Last weekend, we spent hours in the sun on a Quixotic hunt for the bakery door buried beneath the mound of bricks, spiders, and rubble. Alas, the door was never found. On Sunday, we moved on to the next pile of debris….
We’ve been slowly progressing through the house, scrub brush in hand, in an effort to clear out every corner (and this house has quite a few corners). We had successfully emptied every room, save one: the hottest, darkest, and dustiest of them all: THE ATTIC…the Final Frontier.
The stairs that previously had the red runner have a counterpart up to a “third floor” – the dramatic ascent is slightly anticlimactic.
Hard to believe Chad had already cleared out a whole room’s worth of the previous owner’s possessions. What you’re seeing here, folks, is your attic multiplied by ten extra decades. Imagine how many boxes of Christmas lights and baby clothes you have tucked away in your attic, confident that every item would undoubtedly be put to great use again in the future…and then remained there for the rest of its days. One trip at a time the stuff multiples, and one trip at a time, Chad and I took it all the way down to the dump trailer.
Step One: Sunlight is the best disinfectant.
The attic has a hatch that provides roof access. It, however, is not for the faint of heart (me), and I left it up to Chad to survey the roof’s status and to take in the beautiful view.
Step Two: Start hauling. Carefully.
Chad and I are really dorky and we see the potential in weird, old things, like bent lamp shades, a vinyl GM luggage rack circa 1970, a tripod base with no top, and a few old wooden barrel hoops. But, all in all, it was mostly twenty trips up and down three flights of stairs to the dumpster. As the day wore on, the attic began to heat up, and just like my paleontology phase the day before, the charm was wearing off as the thermometer was rising.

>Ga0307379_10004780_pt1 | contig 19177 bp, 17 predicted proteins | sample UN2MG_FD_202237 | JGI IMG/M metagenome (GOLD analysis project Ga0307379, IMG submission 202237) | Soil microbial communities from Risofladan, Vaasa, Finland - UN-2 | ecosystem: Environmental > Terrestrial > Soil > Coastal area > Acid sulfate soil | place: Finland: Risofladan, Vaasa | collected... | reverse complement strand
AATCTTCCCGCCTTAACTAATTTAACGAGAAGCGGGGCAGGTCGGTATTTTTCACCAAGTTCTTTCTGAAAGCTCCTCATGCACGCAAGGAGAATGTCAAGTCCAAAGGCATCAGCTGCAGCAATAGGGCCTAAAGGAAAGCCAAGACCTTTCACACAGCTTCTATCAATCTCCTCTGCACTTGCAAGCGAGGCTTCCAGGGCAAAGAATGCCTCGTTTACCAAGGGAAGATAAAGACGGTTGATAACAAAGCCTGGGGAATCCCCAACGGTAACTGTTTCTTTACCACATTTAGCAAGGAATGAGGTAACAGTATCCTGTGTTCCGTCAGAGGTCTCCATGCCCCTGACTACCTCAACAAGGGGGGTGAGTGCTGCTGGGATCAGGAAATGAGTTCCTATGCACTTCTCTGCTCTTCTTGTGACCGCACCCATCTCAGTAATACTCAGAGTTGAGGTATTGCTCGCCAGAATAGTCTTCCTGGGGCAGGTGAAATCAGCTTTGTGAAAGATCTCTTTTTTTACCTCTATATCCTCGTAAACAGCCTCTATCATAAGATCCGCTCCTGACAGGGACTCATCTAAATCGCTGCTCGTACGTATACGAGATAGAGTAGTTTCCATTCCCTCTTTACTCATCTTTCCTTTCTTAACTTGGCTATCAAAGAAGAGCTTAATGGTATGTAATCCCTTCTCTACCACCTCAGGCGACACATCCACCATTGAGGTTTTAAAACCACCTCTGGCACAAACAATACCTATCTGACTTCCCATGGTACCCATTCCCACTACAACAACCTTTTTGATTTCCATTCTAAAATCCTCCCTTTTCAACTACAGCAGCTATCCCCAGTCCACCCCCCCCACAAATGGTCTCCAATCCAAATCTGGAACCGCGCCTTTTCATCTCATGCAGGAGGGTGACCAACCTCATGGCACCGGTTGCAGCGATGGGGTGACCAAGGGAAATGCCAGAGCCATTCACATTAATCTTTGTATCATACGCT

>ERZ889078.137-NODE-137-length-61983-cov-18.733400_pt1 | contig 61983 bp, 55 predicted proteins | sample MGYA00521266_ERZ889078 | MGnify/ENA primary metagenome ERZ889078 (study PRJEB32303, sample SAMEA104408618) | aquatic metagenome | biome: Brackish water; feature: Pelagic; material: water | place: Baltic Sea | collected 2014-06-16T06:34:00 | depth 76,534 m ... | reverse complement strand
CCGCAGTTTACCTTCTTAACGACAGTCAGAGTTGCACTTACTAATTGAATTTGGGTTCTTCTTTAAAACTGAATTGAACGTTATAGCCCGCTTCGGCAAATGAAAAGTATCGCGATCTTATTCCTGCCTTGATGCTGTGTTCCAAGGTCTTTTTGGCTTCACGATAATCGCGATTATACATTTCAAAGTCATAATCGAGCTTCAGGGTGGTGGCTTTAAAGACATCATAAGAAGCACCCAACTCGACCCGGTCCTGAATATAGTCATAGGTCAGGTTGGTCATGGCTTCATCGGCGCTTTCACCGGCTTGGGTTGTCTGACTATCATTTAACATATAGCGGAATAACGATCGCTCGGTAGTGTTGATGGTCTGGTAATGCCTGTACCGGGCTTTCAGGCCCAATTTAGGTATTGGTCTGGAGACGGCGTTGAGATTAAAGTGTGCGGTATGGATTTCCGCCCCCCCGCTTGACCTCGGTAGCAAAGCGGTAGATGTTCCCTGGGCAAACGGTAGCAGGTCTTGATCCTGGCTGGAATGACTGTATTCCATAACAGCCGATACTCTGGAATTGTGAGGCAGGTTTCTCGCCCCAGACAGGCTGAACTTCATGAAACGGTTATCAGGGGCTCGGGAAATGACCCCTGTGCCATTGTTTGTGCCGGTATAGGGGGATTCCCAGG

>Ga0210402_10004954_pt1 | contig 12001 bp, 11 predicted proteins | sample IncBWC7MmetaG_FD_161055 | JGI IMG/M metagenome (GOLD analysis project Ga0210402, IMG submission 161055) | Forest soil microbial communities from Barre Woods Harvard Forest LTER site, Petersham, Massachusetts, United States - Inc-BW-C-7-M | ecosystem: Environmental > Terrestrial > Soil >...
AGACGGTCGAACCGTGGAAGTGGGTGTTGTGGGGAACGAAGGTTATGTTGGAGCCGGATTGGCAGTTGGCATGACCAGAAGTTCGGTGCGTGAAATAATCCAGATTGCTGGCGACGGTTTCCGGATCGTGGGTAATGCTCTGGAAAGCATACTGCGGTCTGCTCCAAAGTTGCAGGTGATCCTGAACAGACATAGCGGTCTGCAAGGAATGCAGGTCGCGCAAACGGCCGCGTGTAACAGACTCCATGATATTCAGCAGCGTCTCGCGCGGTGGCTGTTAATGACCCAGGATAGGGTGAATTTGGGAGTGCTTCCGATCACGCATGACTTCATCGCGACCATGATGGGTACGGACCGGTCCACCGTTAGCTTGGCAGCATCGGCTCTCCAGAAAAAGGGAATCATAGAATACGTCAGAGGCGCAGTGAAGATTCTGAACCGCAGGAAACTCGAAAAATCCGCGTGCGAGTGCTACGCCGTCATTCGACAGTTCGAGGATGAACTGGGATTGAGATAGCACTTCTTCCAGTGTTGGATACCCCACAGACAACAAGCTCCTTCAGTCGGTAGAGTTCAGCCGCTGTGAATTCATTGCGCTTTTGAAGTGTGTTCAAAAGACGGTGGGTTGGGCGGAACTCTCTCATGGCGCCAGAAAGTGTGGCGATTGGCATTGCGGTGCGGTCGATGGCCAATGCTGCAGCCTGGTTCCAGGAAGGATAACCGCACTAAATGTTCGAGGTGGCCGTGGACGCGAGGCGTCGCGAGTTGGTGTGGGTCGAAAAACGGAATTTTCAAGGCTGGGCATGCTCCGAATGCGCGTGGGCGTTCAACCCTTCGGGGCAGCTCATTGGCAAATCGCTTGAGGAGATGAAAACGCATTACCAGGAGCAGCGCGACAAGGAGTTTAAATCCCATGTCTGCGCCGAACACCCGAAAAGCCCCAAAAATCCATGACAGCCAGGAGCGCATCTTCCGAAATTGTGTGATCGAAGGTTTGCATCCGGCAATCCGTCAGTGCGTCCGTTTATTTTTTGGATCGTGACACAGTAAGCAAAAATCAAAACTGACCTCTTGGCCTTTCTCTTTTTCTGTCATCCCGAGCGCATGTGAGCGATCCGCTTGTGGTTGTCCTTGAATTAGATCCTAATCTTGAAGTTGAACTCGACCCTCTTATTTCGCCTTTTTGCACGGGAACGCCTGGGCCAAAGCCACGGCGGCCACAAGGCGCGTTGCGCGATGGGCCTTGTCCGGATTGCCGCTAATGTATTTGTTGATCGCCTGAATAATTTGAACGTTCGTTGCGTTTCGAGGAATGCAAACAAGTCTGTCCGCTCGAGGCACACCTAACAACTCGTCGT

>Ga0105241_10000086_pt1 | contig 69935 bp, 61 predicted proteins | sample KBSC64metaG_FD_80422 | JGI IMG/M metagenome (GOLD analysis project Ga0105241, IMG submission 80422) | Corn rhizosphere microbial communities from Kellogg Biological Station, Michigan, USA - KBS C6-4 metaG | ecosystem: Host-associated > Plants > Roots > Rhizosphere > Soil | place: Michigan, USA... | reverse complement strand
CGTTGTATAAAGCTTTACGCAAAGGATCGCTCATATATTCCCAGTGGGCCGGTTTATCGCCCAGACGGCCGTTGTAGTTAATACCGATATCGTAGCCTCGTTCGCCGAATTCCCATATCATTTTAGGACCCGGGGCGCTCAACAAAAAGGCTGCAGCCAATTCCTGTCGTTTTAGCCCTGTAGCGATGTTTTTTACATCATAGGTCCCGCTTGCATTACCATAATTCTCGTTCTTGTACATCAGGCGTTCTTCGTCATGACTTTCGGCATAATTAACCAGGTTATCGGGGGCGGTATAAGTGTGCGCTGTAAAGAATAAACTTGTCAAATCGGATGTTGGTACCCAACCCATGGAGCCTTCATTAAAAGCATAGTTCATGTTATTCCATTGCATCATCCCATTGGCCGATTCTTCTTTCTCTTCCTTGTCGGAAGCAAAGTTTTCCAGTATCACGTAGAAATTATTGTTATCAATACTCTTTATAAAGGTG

After about 3 hours of trash removal, we were down to the final corner in the entire house. It was a corner with absolutely no light, a suspect floor, and my patience was shot. There was boxes with miscellaneous broken item and melted goo (what the heck WAS that?), and a trunk full of mildewy looking paper scraps.
And, for the love of Pete, is that more red berber carpet in that box???
We were initially of a mind to heave the whole thing into the dumpster (we’d been picking small scraps of paper up off the floor for hours – these were conveniently packaged in an easy-to-trash box!), but cooler heads prevailed.
We carefully unrolled a few scrolls of crumbly paper, and to our delight, we hit pay dirt. This pile of paper turned out to be the remnants of old wall paper – beautifully, and miraculously preserved, 19th-century, hand-painted, wall paper:
Digging further into the trunk, we also found a musty old book.
THIS IS THE MOMENT I DREAMED ABOUT AS A KID – FINDING AN AWESOME TREASURE IN A NASTY OLD ATTIC!!!! WOOOOOO!!!!!! (and yes, I really did dream about this…)
The book is a record of hundreds of purchases made in 1839. It is organized chronologically, providing a daily account of who shopped, what they bought, and how much it cost. Callico, butter, gloves, nails, quince, and the list goes on…in perfect penmanship, nonetheless.
The store was in Mount Jackson, which is still just up the road and is home to our closest grocery store. Some of the customer names in the ledger are family names that are still prominent in the area.
We also found these tags:
We knew that Samuel Moore had been one of Edge Hill’s original owners! Hooray! We did a little quick research and realized that the Moore Family had owned a locally famous general store, later burned by Sheridan’s Army in the Civil War. All the puzzle pieces in the trunk started falling into place. More to come in our next post regarding this awesome history lesson.
We also found some turn-of-the-century hand weights:
I think they only weigh about one pound each, so you’d have to do about 3,000 reps to get a burn.
The trunk also contained what we believe are some of the house’s original window valances – wall paper backed with newspaper, and adorned with cut-outs of flowers. The newspaper articles are from the 1890s and seem to originate from Minnesota. Luckily, the red fabric poking out of the box turned out not to be more berber runner, but rather the tassels on the valances. Maybe not the most beautiful specimens any more, but fabulous that they have made it this long in the hot, hot attic.
Our last treasure was a wonderful map – we haven’t taken pictures yet, as this might be the subject of a future escapade and thus of a future post. It’s huge, and simply identifies the center of the African continent as “Unexplored Territory.” So. Cool.
In the words of the immortal Forest Gump: life at Edge Hill’s like a box of chocolates…you never know what you’re gonna get :)